The web is the operating system of the future. While
not exactly true -- we'll always need a local operating system -- this
popular saying really means that the web is the next great platform.
a platform? It is the basic structure on which applications stand. In
other words, it is what runs our apps. Windows is a platform. The Mac OS
is a platform. But a platform doesn't have to be an operating system.
Java is a platform even though it is not an operating system.
Through cloud computing, the web is becoming a platform. With trends such as Office 2.0,
we are seeing more and more applications that were once the province of
desktop computers being converted into web applications. Word
processors like Buzzword and office suites likeGoogle Docs are
slowly becoming as functional as their desktop counterparts and could
easily replace software such as Microsoft Office in many homes or small
But cloud computing transcends Office 2.0 to deliver applications of all shapes and sizes fromweb mashups to Facebook applications to web-based massively multiplayer online role-playing games.
With new technologies that help web applications store some information
locally -- which allows an online word processor to be used offline as
well -- and a new browser called Chrome to push the envelope, Google is a major player in turning cloud computing into a platform.
Cloud Computing and Interoperability
A major barrier to cloud computing is the interoperability of
applications. While it is possible to insert an Adobe Acrobat file into a
Microsoft Word document, things get a little bit stickier when we talk
about web-based applications.
is where some of the most attractive elements to cloud computing --
storing the information on the web and allowing the web to do most of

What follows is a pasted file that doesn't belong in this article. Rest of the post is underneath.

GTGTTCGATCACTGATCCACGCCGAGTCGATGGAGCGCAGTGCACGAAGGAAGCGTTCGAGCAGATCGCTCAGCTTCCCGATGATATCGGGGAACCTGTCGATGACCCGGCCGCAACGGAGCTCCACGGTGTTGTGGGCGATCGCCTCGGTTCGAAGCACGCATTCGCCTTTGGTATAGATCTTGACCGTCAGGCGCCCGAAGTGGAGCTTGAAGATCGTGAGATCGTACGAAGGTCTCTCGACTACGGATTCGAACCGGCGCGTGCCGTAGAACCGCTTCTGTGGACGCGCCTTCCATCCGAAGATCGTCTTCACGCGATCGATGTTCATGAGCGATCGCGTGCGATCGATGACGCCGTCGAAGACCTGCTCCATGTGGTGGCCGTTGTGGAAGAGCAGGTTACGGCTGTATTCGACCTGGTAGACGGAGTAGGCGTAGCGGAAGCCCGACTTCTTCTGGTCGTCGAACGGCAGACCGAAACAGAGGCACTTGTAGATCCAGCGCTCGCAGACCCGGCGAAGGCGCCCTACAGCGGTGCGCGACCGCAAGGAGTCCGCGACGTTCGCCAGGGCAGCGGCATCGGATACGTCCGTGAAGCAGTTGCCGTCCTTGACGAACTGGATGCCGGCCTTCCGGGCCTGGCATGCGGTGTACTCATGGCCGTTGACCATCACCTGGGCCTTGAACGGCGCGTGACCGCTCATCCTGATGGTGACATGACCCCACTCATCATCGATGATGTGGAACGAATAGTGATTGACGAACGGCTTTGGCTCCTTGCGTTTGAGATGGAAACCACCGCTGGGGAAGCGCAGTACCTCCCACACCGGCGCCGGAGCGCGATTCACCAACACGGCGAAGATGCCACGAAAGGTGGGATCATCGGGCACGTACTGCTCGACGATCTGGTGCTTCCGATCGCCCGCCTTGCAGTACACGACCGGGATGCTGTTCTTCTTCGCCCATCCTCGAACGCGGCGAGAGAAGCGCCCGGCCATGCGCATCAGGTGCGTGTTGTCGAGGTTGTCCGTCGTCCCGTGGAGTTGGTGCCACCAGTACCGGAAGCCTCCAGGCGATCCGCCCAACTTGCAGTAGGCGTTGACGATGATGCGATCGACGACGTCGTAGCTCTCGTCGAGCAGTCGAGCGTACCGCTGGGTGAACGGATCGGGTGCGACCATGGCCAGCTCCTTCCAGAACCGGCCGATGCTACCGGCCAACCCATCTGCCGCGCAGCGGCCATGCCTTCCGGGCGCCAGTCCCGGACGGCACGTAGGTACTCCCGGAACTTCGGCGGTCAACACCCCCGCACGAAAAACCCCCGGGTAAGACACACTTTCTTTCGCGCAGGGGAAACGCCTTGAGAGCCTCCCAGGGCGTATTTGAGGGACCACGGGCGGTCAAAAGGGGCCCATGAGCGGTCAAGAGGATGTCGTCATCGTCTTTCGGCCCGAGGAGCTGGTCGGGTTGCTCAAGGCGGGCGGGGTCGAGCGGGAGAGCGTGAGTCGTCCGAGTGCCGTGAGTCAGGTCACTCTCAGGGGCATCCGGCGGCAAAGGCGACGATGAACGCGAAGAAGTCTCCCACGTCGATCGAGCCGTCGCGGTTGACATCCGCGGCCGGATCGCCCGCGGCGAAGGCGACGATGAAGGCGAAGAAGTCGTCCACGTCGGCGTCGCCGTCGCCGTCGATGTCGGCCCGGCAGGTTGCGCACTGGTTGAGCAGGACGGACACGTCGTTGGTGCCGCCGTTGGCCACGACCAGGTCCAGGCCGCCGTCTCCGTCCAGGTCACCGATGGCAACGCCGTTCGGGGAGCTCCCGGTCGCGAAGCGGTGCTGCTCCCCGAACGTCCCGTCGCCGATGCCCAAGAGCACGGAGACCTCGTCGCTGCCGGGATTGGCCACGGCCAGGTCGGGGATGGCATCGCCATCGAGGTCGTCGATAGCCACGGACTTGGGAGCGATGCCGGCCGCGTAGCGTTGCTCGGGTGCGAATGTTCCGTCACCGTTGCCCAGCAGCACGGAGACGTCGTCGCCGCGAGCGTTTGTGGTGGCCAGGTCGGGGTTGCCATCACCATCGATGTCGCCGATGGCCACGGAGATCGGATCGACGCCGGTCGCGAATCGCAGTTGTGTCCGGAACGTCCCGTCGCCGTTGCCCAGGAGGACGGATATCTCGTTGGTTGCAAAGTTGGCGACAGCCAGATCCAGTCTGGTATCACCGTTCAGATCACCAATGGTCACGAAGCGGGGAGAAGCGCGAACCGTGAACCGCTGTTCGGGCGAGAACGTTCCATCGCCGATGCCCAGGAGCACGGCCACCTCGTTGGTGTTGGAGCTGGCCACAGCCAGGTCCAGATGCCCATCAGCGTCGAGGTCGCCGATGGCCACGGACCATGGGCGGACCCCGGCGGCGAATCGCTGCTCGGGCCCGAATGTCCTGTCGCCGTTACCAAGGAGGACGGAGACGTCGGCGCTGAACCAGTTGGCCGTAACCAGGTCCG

the 'computing' -- becomes a barrier to getting things done. While we
might one day be able to insert our Google Docs word processor document
into our Google Docs spreadsheet, things are a little stickier when it
comes to inserting a Buzzword document into our Google Docs spreadsheet.
for a moment that Google probably doesn't want you to have the ability
to insert a competitor's document into their spreadsheet, this creates a
ton of data security issues. So not only would we need a standard for
web 'documents' to become web 'objects' capable of being generically
inserted into any other web document, we'll also need a system to
maintain a certain level of security when it comes to this type of data
Possible? Certainly, but it isn't anything that will happen overnight.
What is Cloud Computing?
brings us back to the initial question. What is cloud computing? It is
the process of taking the services and tasks performed by our computers
and bringing them to the web.
What does this mean to us?
With the "cloud" doing most of the work, this frees us up to access the
"cloud" however we choose. It could be a super-charged desktop PC
designed for high-end gaming, or a "thin client" laptop running the
Linux operating system with an 8 gig flash drive instead of a
conventional hard drive, or even an iPhone or a Blackberry.
can also get at the same information and perform the same tasks whether
we are at work, at home, or even a friend's house. Not that you would
want to take a break between rounds of Texas Hold'em to do some work for the office -- but the prospect of being able to do it is pretty cool.
Cisco’s apparently going to try to simplify its sales, services and engineering organizations in the next 120 days
By Maureen O'Gara
Faced with a nasty loss of credibility, a string of poor financial
results, shrinking market share in its core business, an unwieldy and
alienating bureaucracy blamed for the top executive exodus it been
experiencing, and a stock price that's plunged into the toilet Cisco,
once an economic bellwether, is promising to do more than simply kill
off its once-popular Flip video camcorder business and lay 550 people
off, an admission that its foray into the consumer segment had largely